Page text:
As solid as the acting is, you could make a case that the real star of the show is the world itself. John Dies at the End has a LOT going on, and watching an indie-budget movie attempt to realize all of it is entertaining as hell. The filmmakers bring the universe of JDATE to life through a fun assortment of low-cost visual effects; an engaging mix of goopy practical stuff and low-rent CGI. Despite neither being 100% convincing in the moment, both work to give the movie a rebellious, made-in-a-garage vibe that fits its anything-goes spirit.


Oh, you know what a good comparison for John Dies at the End might be? Repo Man. It’s not quite the same, but I wound up watching them in close proximity to each other and was surprised at some of the similarities I was noticing. Also, Repo Man rules. Watch that one, too.

Quick confession: one of the things I’ve been sorta dancing around while praising this movie’s virtues is that it didn’t completely click for me, in the end. Frankly, I’m not its target audience — geek-chic things like Cthulu references don’t catch my attention — and it has a few more ideas than it can safely handle.

I feel obliged to mention that. I don’t want to advertise the movie as an unmitigated success. On the other hand, I also think you should completely ignore these past two paragraphs, because this is the kind of movie that isn’t really worth picking at.


John Dies at the End screams “cult classic.” It’s distinctive. Fun. Savvy. It’s made by people who clearly enjoy doing this sort of thing, and who are don’t balk at mixing moods, genres, and cheap laughs with 15-dollar words.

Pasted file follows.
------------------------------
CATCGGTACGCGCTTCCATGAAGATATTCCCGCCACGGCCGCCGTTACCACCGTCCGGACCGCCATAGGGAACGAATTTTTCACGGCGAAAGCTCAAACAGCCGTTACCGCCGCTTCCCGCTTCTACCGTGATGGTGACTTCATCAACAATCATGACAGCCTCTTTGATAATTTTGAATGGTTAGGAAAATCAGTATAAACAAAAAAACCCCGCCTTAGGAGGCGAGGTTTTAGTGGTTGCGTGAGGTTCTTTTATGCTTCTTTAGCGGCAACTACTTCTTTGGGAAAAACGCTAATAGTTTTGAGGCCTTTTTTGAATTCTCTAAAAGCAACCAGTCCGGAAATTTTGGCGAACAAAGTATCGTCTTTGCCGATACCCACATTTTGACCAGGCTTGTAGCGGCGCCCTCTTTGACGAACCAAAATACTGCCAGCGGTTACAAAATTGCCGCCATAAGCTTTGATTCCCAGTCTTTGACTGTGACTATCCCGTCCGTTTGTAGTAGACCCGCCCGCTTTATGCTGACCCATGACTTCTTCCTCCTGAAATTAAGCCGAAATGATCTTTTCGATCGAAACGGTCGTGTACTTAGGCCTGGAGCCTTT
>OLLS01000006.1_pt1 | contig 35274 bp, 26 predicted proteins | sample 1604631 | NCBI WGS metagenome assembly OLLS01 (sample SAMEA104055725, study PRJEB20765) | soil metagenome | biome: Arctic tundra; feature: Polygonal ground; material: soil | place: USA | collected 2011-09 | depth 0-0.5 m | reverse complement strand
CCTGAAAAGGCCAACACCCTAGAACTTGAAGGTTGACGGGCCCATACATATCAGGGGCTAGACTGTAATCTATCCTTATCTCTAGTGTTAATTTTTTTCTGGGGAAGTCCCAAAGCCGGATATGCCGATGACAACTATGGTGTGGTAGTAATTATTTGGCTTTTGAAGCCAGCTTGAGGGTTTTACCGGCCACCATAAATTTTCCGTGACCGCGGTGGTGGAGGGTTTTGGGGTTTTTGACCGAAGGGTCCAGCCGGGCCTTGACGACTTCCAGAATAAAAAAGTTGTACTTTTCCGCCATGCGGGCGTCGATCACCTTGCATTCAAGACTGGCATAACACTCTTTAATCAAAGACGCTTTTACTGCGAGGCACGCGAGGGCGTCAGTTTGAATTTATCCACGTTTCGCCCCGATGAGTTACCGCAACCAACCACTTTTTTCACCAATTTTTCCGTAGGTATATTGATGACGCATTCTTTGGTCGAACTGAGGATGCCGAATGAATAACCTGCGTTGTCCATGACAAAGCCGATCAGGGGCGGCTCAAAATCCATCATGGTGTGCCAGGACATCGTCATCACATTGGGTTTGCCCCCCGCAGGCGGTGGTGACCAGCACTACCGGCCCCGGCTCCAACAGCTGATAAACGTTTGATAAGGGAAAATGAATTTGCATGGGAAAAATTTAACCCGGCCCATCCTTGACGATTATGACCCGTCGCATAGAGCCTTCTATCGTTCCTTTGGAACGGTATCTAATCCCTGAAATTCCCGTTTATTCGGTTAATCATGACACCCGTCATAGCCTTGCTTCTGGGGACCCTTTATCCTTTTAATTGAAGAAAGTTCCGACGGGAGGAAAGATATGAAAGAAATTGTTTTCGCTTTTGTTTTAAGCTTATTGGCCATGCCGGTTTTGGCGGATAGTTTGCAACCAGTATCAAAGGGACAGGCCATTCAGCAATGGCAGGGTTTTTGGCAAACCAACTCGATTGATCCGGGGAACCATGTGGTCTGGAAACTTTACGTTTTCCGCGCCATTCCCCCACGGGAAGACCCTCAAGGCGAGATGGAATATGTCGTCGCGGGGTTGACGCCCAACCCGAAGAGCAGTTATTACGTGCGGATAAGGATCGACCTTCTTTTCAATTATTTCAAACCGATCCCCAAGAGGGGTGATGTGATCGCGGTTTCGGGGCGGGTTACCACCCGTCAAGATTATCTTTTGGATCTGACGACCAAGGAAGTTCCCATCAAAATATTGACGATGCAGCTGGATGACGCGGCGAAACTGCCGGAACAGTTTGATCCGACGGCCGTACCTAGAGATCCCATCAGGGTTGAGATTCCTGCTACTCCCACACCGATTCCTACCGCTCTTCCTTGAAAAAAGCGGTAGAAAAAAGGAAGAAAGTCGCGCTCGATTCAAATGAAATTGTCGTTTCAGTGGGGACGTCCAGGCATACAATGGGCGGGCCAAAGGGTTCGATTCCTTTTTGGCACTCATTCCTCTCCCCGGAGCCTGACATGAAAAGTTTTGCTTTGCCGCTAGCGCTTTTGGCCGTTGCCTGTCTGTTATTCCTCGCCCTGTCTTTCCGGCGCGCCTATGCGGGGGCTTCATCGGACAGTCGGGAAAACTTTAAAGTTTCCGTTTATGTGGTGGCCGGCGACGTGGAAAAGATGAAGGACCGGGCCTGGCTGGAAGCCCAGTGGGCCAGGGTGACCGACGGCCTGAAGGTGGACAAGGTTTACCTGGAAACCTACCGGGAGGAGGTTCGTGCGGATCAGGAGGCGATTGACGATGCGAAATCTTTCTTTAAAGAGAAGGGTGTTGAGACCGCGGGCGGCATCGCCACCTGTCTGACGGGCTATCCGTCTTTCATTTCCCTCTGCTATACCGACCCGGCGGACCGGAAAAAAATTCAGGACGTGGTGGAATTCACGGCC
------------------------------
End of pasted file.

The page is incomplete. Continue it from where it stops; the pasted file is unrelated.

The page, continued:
Not everybody will be on its wavelength, but I suspect those who are will cherish it and make their friends come over next time they put it on. Check it out.

Or, if you already have, sound off in the comments and tell me what you thought!


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  1. Loved the movie so much. The book is one of those “unfilmable” books that we hear about every so often. If you enjoyed the movie, you should definitely check out the book and it’s sequel, This Book is Full of Spiders. JDATE, the book, contains some pretty awesome sub-plots that were not present in the movie.

    One neat little tidbit about JDATE is that Paul Giamatti did a lot of the legwork with getting the movie made. If a man like that believes in an indie film like this, how can you not give it a chance?

  2. @Brian –
    I’ll probably try to track it down soon enough. I love Wong’s contributions to Cracked, and assume that his book is as easily and enjoyably readable as anything else he’s done? And I would hope that my semi-complaint about the movie not really bringing much new stuff to the table in the end would be remedied a bit, too.

    I’ll counter your tidbit with another – the book came to Coscarelli via an automated Amazon recommendation. Allegedly. To me this seems to fit the material rather well.

  3. I was shocked when I heard this was a movie. As a fan of the book I agree with Brian’s claim that it is of the “unfilmable” variety. The book was really fun to read and actually flowed pretty well for the most part considering the sheer amount of insanity it contained. I would definitely recommend it. Haven’t read the sequel yet or seen the movie, but I think that might have to change tonight after reading this article.

  4. Definitely check out the book. Should note that the movie only handled the first half of the book. But it did the full setup (the Theseus’s paradox comes back as a brain buster of a twist at the end of the book, for example) As good as the movie was, I think it would have been better as a duology, with the second movie handling the second half of the book.

  5. I am very surprised to discover that none of the JDATE reviews I have read so far have provided the glaringly simple answer to the hatchet question.
    When the skinhead zombie re-appears, he asks ‘is this hatchet the one you used to slay me?’
    The answer is no, because we are told at the onset that the skinhead was shot to death and David Wong used the hatchet to chop the head off the corpse.
    The skinhead was slain by a gun, not a hatchet.